After years of conflict that ended in 1986, Uganda has experienced steady economic growth due to relative peace over the last two decades. It has one of the fastest growing economies in Africa, with sustained growth averaging 7.8 percent since 2000. However, the country’s agricultural sector has declined. In particular, northern Uganda, which bore the worst of the civil conflict, lags far behind the rest of the country in agricultural productivity, food security, economic growth and general prosperity.
Much of the northern population has lived in internally displaced person (IDP) camps for more than a decade. Technology for agricultural production, post-harvest handling and processing are outdated, and soils adjacent to the camps are depleted of critical nutrients. Farmer organizations have made some gains in the development of market linkages, but as IDPs leave the camps, maintaining the integrity of these producer groups becomes difficult. The lack of financial resources and economic infrastructure further hinder potential agricultural sector growth. These issues, combined with the lack of routinely available market information and low access to quality agro-inputs, cause most farmers to be reluctant to adopt new technologies, even when they are aware that the resulting yield improvements could provide significant increases in income.
The LEAD project is helping to raise rural agricultural productivity, incomes and competitiveness in Uganda. Under this five-year (2008-2013) USAID project, IFDC, from 2008 to 2010, provided technical support to selected farmers who grow food and cash crops. IFDC utilized the value chain approach to agricultural development, focusing on the areas of improved productivity, increased trade capacity and enhanced competitiveness.
The LEAD project uses the successful, innovative Farmer Field School (FFS) methodology. The FFS is a participatory training approach that can be considered both an extension tool and a form of adult education, or a school “without walls” for improving the decision-making capacity of farming communities. FFS consists of a group of 20-30 farmers from the same or nearby villages who meet regularly, guided by a trained facilitator during the course of a cropping cycle. The purpose is to experiment with advanced production techniques. FFS focuses on building farmers’ capacities to make well-informed decisions through increased knowledge and understanding of the agro-ecosystem.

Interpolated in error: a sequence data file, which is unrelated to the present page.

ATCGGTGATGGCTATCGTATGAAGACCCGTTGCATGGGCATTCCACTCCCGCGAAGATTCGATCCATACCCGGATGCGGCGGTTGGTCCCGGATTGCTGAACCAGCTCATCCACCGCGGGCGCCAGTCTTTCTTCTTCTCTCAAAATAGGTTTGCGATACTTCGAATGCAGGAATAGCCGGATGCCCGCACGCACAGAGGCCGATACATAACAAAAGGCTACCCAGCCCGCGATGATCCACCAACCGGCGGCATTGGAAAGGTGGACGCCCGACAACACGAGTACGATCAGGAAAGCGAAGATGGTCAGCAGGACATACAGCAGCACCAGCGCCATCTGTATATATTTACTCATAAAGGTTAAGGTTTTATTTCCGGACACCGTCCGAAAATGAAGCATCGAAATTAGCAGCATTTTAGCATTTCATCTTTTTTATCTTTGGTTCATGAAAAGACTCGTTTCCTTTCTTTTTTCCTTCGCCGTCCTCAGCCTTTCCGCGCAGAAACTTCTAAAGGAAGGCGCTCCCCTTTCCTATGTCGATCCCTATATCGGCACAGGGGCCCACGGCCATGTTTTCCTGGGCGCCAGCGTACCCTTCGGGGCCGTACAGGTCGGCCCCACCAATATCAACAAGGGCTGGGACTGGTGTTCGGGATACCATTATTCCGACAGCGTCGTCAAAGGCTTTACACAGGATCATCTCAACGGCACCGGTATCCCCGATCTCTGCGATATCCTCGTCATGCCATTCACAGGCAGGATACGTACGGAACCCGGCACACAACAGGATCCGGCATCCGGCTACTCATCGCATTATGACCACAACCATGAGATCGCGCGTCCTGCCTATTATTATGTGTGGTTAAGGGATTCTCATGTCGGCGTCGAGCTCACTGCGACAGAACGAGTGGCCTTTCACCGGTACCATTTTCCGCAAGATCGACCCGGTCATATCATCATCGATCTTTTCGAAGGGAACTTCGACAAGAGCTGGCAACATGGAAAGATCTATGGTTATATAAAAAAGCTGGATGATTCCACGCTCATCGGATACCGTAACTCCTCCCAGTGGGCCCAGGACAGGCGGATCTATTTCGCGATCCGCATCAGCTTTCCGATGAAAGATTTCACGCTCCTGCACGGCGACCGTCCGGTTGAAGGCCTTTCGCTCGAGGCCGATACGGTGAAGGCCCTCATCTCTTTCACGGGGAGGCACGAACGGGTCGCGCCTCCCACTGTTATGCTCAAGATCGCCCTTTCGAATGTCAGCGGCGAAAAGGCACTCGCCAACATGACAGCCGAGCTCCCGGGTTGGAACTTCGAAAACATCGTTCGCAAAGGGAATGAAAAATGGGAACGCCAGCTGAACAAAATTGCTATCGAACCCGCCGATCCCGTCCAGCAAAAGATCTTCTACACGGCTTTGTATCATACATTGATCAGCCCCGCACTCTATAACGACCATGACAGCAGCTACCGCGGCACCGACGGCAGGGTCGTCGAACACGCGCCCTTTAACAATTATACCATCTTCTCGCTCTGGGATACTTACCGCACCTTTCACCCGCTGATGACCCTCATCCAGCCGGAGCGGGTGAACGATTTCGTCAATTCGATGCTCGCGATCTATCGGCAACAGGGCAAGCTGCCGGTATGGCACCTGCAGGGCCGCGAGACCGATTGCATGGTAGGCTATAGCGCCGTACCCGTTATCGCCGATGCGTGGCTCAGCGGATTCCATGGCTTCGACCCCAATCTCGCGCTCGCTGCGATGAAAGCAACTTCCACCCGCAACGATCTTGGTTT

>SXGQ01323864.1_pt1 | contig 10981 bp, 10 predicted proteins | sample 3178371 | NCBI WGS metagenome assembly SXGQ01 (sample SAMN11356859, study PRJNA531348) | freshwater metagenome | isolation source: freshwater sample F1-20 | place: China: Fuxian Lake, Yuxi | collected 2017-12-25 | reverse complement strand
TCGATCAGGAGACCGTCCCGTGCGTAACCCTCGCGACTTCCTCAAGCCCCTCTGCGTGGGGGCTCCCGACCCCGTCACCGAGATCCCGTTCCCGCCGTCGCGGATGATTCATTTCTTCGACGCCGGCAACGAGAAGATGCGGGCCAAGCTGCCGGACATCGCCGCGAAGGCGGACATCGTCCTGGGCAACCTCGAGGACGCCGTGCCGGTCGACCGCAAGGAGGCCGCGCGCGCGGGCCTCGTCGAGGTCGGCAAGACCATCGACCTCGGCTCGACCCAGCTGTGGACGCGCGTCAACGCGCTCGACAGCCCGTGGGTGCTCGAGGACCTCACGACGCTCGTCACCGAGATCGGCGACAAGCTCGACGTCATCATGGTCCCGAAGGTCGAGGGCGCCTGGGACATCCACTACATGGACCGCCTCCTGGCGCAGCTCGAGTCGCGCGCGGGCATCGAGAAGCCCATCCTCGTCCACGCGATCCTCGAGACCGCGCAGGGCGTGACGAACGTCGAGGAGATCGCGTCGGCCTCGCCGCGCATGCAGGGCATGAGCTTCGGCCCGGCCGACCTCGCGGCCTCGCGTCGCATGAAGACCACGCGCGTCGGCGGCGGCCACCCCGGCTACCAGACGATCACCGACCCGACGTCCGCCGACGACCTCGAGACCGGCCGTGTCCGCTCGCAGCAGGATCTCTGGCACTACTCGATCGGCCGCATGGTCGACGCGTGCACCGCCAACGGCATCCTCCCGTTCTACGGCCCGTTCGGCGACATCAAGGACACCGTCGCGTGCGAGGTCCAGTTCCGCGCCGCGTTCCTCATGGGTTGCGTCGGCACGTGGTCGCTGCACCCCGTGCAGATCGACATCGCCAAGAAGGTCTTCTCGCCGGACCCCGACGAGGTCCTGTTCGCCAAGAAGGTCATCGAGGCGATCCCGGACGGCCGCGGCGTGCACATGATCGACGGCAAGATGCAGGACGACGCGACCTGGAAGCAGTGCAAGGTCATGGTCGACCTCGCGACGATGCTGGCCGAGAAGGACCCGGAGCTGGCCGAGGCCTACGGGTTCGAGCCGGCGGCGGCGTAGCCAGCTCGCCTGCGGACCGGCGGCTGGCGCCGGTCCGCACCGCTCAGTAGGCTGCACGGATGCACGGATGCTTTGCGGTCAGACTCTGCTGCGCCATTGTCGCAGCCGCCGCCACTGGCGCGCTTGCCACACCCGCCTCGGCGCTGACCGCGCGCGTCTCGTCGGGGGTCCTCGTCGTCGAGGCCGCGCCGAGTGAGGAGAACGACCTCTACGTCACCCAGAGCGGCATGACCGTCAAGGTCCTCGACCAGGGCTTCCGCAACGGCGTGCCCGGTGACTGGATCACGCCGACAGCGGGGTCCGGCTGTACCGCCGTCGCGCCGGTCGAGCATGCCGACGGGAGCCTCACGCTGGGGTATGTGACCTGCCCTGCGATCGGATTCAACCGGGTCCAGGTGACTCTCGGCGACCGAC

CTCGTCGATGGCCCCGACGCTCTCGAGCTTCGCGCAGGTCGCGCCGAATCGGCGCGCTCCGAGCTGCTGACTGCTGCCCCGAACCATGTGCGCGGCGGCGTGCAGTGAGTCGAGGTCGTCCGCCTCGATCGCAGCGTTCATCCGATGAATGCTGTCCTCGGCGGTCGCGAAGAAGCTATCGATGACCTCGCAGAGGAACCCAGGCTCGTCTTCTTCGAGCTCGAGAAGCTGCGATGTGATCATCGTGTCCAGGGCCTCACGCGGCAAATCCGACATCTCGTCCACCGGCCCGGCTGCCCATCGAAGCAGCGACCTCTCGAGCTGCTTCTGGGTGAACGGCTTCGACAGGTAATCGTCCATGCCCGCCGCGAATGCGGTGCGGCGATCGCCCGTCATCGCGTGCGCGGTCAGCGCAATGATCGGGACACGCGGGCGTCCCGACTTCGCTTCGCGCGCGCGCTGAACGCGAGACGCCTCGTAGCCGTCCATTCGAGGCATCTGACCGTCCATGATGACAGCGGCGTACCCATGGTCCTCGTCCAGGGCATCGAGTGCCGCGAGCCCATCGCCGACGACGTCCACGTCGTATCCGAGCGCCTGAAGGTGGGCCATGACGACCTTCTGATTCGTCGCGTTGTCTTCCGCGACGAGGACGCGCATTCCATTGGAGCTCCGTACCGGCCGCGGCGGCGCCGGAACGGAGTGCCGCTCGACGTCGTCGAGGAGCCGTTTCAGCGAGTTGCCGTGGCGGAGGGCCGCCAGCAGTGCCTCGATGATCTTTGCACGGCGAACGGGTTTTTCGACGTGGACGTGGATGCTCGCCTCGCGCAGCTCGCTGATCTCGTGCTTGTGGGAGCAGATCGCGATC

IFDC’s technical approach to achieving results included identifying candidates for the training of trainers, targeting assistance to prioritized value chains and using Strategic Activities “Grants” Funds to stimulate the development of commercial value chains. This is a demand-driven approach in which LEAD supports grant applications solicited from the private sector and public sector partnerships. Technology transfer is accomplished at sustainable rates through the FFS while establishing and strengthening commercially oriented producer organizations.
IFDC assessed over 4,800 producer organizations. These producer organizations are located in both northern and southern Uganda, with a 60:40 distribution ratio.
The Center also conducted a broad assessment of value chains to prioritize commodity sub-sectors, as well as in-depth analyses for “fast-track” value chains including maize, rice, coffee, livestock and aquaculture. IFDC also developed protocols for staple crops. This was the first set of best agricultural procedures and practices ever developed in Uganda for staple crops.
Increased Trade Capacity
In 2008, IFDC began to sensitize producers to formal cross-border trade requirements, including moisture content and other quality and food safety issues. As a result, IFDC structured an ongoing cross-border trade agreement in millet for a buyer requiring 500 metric tons per month. Other accomplishments included the training of 42,775 farmers in cost/production and the linking of 17,303 coffee producers to exporters via training in best practices.
In September 2009, LEAD co-sponsored the Third National Competitiveness Forum, which focused on transportation infrastructure, public-private partnerships, regional integration and urbanization. Results from the forum included specific actions with assigned benchmarks, and identified those responsible for implementation. Other IFDC accomplishments included the establishment of an alliance with the International Coffee Organization (ICO) and the Uganda Coffee Traders Federation (UCTF) to unify the industry's competitiveness strategy.
IFDC mapped financial transaction points along several value chains. The results of the study enhanced understanding of the finance needs for select value chains. This also assisted the financial community to better understand the needs, associated risks and potential returns of lending to specific sub-sectors.
IFDC Core Competency: Gender Equity is Key to Feeding the Hungry
An IFDC Core Competency: Agro-Dealer Development (Taken from IFDC Report Volume 35, No.3)